Interesting Facts about the Haul The Seafarers

“Seafarers” is the capstan shanty that comes from “Sang Under Segel” by Sigurd Sternvall (1935) (1st ed p 367 – 368). Stan Hugill mentioned this song on the occasion of the description of shanties family incorporating girls’ names. The first section of this family, represented by “Away, Susanna” or ” Can’t Ye Dance the Polka” is a popular shanty on both American and British ships. Sternvall comments on this song as: “The most popular sailor song of the turn of the century. A capstan shanty”. Stan Hugill gives us only one stanza of this song so I will use the full nine stanzas song from Sternvall’s book.
The song will be reconstructed by myself as the capstan shanty.

The source of the Haul The Seafarers

The music: “Sang Under Segel” by Sigurd Sternvall (1935) (1st ed p 367 – 368).
The lyrics: “Sang Under Segel” by Sigurd Sternvall (1935 (1st ed p 367 – 368).
Mentioned in: “Shanties from the Seven Seas” by Stan Hugill (1st ed p 369).

The Record of this sea shanty

You also can find this record on my YouTube channel here or directly listen below. Additionally, if you want to share your opinion about the record or share your opinion you can do it in my Facebook forum here, or leave a comment at the bottom of this blog article.

Seafarers - Capstan Shanty

The musical notation

Seafarers - music notation

The full lyrics


Shanghaied in San Francisco,
we fetched up in Bombay.
They set us afloat in an old Leith-boat,
that steered like a stack of hay.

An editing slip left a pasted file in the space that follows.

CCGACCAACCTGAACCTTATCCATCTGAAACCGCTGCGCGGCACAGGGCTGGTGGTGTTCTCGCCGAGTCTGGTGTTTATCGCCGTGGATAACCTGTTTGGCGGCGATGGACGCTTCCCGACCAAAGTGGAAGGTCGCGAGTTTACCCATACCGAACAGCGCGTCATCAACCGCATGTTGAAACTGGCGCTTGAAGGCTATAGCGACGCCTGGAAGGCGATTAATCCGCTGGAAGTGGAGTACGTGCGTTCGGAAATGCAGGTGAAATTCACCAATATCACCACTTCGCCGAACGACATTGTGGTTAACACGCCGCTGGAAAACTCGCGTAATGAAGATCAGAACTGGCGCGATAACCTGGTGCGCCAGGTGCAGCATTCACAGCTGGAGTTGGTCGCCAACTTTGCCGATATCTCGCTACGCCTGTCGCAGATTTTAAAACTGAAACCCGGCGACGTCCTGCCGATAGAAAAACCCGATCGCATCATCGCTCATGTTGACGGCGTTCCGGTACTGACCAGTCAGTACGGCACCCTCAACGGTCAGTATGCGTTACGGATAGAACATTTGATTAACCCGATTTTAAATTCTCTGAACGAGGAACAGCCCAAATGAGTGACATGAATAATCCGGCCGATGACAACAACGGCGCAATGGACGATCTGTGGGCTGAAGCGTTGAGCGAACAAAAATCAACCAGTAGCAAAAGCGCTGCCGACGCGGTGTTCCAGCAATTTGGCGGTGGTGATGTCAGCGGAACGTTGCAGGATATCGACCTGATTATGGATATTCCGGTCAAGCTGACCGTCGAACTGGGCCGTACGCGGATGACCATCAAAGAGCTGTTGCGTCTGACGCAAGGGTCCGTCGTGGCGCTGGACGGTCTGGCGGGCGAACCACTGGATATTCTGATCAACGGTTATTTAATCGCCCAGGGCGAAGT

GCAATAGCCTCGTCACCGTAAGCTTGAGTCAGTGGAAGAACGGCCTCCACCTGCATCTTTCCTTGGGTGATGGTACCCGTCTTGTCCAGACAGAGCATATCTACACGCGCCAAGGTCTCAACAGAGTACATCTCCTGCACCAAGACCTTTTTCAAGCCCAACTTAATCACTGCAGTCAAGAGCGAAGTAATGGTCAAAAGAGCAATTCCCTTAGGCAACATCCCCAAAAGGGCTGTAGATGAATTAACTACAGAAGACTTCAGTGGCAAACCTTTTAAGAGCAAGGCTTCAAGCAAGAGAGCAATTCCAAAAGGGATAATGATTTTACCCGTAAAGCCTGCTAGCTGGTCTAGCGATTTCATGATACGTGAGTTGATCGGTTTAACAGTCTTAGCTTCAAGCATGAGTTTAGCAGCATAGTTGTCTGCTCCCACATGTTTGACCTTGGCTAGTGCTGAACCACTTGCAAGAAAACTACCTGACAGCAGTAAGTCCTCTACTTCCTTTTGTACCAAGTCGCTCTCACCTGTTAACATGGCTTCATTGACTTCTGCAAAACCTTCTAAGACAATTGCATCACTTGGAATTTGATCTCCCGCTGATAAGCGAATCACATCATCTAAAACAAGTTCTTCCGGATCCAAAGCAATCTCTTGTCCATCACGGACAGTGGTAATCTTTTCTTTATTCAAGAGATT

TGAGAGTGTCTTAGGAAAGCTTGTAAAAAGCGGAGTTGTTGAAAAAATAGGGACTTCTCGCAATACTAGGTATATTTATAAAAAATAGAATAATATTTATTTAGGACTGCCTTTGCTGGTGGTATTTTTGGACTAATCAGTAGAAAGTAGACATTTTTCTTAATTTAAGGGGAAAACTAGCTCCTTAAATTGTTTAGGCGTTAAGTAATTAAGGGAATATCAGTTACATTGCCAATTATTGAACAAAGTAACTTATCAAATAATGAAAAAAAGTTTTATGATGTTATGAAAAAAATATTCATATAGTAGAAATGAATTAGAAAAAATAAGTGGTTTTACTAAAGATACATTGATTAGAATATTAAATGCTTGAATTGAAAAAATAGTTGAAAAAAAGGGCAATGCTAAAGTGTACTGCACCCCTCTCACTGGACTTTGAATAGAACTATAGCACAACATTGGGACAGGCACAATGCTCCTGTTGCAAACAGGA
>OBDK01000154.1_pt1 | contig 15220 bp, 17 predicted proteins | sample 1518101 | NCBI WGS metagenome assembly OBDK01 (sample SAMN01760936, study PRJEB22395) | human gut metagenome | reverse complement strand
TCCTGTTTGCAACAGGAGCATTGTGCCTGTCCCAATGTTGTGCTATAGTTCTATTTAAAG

* 2 *

We have sweltered in the tropics,
when the pitch boiled up on deck,
and we saved our hides, with little besides,
form so ice-cold Northsea wreck.

* 3 *

We know the tracks to Auckland,
and the lights on Sidney Head.
We kept close-hauled, while the leadsman called,
the depths of the channels bed.

* 4 *

We know the quais of Glasgow,
and the loom of the lone azores,
we have found our grub in a salt horse tub,
condemned from Navy stores.

* 5 *

We know the streets of Santos,
and the river at Saigon.
we work have drunk our glass with a Chinese lass
in a houseboat at Canton.

* 6 *

They pay us off in london,
and it’s off for a spell ashore.
And again we ship on a southern trip
in a week or hardly more.

* 7 *

It’s good-bye, sally and sue,
for it’s time to go afloat.
With an aching head and a straw-stuffed bed,
a knife and a oilskin coat.

* 8 *

Sing “Time to leave her, Johnny”,
Sing “Bound for Rio Grand!”
When the tug turns back, we follow her track
for a last long look at land.

* 9 *

Then at last that disappears,
and only the blue is seen,
That will send our bones to “Davy Jones”
and our souls to “Fiddlers Green”.

Related to this sea shanty

Paddy Signs On

Paddy Get Back – Dick Maitland

Roller Bowler – Trinidad Version

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